MIGRATION

Chile deports 51 Colombians for having criminal records

SANTIAGO – The government has deported 51 Colombians because they have criminal records, and some of them served prison sentences. “The law warns that no one shall live irregularly in Chile,” interior minister Andrès Chadwick said.

Chile expelled 51 Colombians, who were serving prison sentences or had criminal backgrounds this Thursday. The 48 men and three women were flown out on an Air Force aircraft in response to the immigration policy implemented by Piñera’s government, which states that any person who is with irregular status or has a criminal background must leave.

Interior minister Andrès Chadwick said that 31 of them were deported on judicial expulsion orders, which means that they were serving prison sentences in Chile. The rest are wanted  in Colombia for crimes like smuggling, sexual abuse, and murder.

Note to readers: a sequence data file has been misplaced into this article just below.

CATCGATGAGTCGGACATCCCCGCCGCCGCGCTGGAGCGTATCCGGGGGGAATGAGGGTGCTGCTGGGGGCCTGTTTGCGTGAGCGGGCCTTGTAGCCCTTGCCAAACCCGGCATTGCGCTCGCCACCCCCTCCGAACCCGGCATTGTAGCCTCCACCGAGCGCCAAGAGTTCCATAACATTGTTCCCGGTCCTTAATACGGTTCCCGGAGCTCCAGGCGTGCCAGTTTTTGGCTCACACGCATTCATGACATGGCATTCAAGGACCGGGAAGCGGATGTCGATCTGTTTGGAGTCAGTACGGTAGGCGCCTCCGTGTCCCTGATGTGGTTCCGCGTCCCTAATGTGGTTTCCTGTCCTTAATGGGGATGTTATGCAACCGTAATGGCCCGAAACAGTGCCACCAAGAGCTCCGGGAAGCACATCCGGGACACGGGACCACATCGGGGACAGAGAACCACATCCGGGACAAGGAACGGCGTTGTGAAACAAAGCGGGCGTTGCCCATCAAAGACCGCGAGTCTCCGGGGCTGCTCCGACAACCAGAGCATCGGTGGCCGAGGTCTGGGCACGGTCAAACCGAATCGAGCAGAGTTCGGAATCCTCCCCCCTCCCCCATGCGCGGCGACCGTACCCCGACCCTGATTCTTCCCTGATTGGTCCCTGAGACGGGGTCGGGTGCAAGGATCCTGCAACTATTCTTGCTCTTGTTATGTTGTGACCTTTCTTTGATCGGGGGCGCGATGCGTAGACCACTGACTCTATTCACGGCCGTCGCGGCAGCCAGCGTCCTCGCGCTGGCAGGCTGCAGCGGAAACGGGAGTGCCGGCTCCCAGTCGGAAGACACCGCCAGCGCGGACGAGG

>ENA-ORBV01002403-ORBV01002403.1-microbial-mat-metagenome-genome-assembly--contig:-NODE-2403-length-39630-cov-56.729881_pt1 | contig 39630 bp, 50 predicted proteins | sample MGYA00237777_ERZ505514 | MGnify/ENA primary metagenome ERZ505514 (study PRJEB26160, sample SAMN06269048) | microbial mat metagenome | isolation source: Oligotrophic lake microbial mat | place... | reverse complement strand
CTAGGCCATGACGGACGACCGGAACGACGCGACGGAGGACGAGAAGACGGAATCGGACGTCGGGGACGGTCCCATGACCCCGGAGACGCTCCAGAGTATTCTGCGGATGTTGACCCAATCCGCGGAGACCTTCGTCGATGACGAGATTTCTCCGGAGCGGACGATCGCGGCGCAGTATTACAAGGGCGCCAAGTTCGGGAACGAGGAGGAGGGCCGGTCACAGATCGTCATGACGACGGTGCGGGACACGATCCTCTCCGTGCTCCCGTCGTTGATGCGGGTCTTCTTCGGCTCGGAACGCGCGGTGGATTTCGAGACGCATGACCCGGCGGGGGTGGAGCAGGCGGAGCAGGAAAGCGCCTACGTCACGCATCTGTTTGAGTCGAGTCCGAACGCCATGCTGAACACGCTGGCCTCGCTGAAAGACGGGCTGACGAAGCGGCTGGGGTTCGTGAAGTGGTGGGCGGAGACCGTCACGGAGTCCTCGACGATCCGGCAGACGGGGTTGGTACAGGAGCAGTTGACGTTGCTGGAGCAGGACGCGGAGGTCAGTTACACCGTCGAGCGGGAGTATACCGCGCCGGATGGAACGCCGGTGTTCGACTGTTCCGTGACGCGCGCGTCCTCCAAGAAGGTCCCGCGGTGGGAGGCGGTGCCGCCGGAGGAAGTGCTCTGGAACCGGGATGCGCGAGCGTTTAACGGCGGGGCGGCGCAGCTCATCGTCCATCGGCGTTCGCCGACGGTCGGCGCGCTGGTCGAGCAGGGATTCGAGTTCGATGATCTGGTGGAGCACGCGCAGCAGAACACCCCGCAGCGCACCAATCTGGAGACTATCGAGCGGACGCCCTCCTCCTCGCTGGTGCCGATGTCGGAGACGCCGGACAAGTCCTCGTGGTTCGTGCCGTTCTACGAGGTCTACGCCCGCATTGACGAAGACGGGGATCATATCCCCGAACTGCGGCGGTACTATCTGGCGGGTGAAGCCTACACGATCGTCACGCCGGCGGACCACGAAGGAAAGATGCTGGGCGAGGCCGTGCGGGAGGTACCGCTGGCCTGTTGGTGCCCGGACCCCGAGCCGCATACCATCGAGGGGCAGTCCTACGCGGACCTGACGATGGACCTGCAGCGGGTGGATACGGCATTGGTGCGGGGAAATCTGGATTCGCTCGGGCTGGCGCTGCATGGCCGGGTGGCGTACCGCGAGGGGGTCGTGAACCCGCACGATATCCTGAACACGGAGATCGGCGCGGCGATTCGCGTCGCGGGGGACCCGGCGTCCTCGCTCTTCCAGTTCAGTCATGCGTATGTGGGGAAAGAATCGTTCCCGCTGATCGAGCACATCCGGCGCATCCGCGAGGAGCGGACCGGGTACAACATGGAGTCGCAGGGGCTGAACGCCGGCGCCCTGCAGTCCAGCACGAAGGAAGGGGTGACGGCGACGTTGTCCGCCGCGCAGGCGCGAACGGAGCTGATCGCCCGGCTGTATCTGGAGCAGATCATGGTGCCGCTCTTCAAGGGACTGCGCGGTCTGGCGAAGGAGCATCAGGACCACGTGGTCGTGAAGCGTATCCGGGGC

“The law states that no one shall live irregularly in Chile,” said Chadwick, adding that no other deportations are scheduled.

“For the first time, and with the aim of being able to develop a deportation orderly and with lower fiscal cost, we have executed the deportation using an aircraft of the Chilean Air Force, which is flying directly to Colombia and will get back tomorrow,” he said.

Days before, general government secretary Cecilia Pérez explained that immigration control comprises three stages. First, the government will extradite all foreigners who are serving a prison sentence in Chile but haven’t been deported yet. Then, the ones who are imprisoned will be extradited when the sentence is over. And the third stage implies the expulsion of all those who didn’t register during the regularization process in April, when some 140,000 immigrants registered.

President Piñera announced in June that around 2,000 illegal immigrants would be deported from Chile as part of the new policy. The Migration Law is aimed at organizing the immigration process, creating the proper conditions so Chile can continue to receive people from abroad.

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